Tablet weaving set up on our old Italian fruitwood chest

Tablet weaving set up on our old Italian fruitwood chest









A closer view of the tablets threaded ready for weaving

A closer view of the tablets threaded ready for weaving

9 replies
  1. mjm
    mjm says:

    I can wait to see what you do in the coming year. I don’t weave but I have a sister who does and she has sent me some of the most beautiful cloth that she has woven on her loom. I love the textures and patterns.
    I have just gotten your revised and updated book Wild Color and can’t wait for spring to come so I can embark on new experiments of my own with your book to guide me.

  2. Helen Melvin
    Helen Melvin says:

    Hi that is a a lovely series of adventures you will be going on and of course I shall be watching to see the results of the anglo saxon dyeing with great interest.:) best wishes and how lovely to be becoming a granny again soon. Helen

  3. Caroline
    Caroline says:

    That is an amazing chest in the photo behind the warp! Congratulations for having weathered the move and accompanying changes. Congratulations also to you and your family for the new baby. Tablet weaving is also on my list of things to learn this year (along with tatting and backstrap weaving) so I hope you’ll keep us posted about your progress.

  4. Evie Arnott
    Evie Arnott says:

    Happy New Year Jenny. Conratulations too on being a Gran in waiting. I can’t wait to see the results of your tablet weaving. I too enjoy historical methods of weaving, dyeing, and knitting and also am learning how to tablet weave but am unsure of what the outcome will be like, I will give it a go anyway. Will be interested in your next update.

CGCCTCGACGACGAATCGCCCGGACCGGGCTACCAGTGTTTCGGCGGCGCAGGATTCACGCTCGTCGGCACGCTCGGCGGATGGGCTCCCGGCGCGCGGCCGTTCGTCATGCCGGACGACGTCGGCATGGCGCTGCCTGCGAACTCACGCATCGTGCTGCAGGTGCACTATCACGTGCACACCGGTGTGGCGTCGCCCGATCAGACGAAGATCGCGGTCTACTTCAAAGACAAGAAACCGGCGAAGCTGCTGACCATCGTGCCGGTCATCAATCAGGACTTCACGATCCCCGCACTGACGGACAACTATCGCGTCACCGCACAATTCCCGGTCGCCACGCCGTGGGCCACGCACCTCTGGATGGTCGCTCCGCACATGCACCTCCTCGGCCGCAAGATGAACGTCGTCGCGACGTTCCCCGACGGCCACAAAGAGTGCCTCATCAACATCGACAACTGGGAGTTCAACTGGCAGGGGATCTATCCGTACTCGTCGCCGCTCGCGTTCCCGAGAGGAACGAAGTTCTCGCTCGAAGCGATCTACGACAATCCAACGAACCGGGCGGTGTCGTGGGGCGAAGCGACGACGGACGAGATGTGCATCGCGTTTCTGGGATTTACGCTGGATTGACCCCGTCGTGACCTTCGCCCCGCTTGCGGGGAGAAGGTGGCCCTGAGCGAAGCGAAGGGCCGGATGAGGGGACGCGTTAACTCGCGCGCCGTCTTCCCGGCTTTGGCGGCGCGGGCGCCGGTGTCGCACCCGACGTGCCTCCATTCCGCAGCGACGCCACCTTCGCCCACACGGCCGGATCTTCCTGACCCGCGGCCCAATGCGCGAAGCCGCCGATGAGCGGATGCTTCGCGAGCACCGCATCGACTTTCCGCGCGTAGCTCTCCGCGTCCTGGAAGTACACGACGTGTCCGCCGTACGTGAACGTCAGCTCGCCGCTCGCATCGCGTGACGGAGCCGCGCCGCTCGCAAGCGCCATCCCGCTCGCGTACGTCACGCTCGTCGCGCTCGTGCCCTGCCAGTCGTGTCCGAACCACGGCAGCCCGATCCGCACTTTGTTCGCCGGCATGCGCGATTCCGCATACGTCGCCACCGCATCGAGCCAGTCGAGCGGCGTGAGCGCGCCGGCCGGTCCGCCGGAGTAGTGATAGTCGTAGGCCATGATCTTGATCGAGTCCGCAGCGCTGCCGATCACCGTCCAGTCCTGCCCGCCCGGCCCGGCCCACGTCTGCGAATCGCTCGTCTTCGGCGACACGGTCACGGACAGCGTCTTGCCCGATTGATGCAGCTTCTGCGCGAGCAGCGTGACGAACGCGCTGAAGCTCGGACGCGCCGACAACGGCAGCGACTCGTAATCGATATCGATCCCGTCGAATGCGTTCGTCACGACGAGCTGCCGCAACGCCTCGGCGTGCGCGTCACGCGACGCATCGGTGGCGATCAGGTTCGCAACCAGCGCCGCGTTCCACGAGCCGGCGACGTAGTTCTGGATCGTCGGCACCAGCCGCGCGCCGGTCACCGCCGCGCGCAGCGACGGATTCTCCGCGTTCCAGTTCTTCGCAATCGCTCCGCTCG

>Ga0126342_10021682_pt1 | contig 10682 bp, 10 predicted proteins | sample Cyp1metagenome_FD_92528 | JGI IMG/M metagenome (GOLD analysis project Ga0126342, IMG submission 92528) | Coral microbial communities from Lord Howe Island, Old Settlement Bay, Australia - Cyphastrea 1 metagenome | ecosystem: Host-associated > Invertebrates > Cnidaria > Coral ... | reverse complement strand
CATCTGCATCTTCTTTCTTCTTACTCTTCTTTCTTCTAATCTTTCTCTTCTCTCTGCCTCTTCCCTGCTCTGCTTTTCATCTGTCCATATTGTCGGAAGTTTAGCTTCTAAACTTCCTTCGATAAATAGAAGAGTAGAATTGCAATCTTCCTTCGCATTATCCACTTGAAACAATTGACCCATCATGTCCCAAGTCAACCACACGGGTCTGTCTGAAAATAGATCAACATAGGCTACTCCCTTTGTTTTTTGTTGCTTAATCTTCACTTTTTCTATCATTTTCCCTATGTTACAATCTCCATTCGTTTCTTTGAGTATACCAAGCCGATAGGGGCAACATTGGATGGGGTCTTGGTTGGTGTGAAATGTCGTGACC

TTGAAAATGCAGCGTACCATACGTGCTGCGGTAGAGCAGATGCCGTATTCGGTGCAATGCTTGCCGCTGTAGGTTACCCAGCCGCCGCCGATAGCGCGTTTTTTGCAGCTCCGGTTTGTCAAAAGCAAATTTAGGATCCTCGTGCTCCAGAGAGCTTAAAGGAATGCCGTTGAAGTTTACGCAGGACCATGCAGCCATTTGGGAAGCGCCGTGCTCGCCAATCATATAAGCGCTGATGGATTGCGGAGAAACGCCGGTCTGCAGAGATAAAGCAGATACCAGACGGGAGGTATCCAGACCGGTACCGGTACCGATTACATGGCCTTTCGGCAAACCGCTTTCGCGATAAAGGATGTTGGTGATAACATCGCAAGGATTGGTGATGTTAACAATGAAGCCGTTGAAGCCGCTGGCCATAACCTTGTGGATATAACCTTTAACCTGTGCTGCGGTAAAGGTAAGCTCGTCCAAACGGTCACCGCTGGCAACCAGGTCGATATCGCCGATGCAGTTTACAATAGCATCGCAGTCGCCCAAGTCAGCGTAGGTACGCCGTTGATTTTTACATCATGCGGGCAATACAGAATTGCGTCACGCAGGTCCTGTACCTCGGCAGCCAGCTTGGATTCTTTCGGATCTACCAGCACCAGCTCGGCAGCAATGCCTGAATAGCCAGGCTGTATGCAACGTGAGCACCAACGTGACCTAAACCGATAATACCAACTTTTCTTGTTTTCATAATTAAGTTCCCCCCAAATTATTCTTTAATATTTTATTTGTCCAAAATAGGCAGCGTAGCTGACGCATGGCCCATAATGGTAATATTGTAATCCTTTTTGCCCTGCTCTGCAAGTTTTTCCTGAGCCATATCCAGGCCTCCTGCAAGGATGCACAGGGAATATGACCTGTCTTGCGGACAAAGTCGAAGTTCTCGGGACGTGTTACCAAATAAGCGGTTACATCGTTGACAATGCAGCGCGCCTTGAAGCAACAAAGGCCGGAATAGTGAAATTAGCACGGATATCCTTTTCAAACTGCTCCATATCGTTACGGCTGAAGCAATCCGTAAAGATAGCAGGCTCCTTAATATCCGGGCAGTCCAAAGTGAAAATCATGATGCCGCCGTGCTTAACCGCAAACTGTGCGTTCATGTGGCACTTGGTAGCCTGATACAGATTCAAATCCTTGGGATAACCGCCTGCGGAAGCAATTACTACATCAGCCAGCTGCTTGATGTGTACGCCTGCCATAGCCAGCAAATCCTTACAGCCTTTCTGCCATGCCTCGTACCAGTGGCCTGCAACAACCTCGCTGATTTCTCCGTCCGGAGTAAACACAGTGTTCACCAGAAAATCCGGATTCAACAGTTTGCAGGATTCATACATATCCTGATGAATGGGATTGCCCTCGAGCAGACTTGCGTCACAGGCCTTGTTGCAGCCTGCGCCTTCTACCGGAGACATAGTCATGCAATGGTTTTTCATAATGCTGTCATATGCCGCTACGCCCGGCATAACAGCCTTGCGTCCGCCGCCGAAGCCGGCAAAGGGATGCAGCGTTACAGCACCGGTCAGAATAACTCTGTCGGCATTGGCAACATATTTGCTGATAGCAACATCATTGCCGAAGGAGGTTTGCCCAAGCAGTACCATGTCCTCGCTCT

5. Maggie Stearn
    Maggie Stearn says:

    Happy New Year.
    Weaving eh! Never thought the day would come. Well done Chris.
    I think our traditional crafts may well be seeing an upsurge in interest. Certainly plenty are interested in rigid heddle weaving at the moment. One of the new guild members is interested in natural dyeing and dyes all the yarns for her weaving – she was bought a loom for christmas.
    Are you warping your tablets altogether in a continuous warp or seperately?

    • Jenny Dean
      Jenny Dean says:

      I don’t think I’m quite ready for a continuous warp, Maggie! So I’ve warped each tablet up separately. And you are right – I’m amazed at myself for embarking on weaving.

  6. Kathyinozarks
    Kathyinozarks says:

    Oh, I am anxious to see how your card weaving goes-have never tried that. are you planning on writing a book perhaps about the anglo-saxon period of dyeing-I found your information in previous posts, so interesting to read-and would definately try it.

    • jennydean.co.uk
      jennydean.co.uk says:

      Thanks for your comments, Kathy. I’ll post more on the tablet weaving when I have done enough to show!
      I intend to post more on the Anglo-Saxon dyeing experiments too but at present I don’t seem to have much time for myself.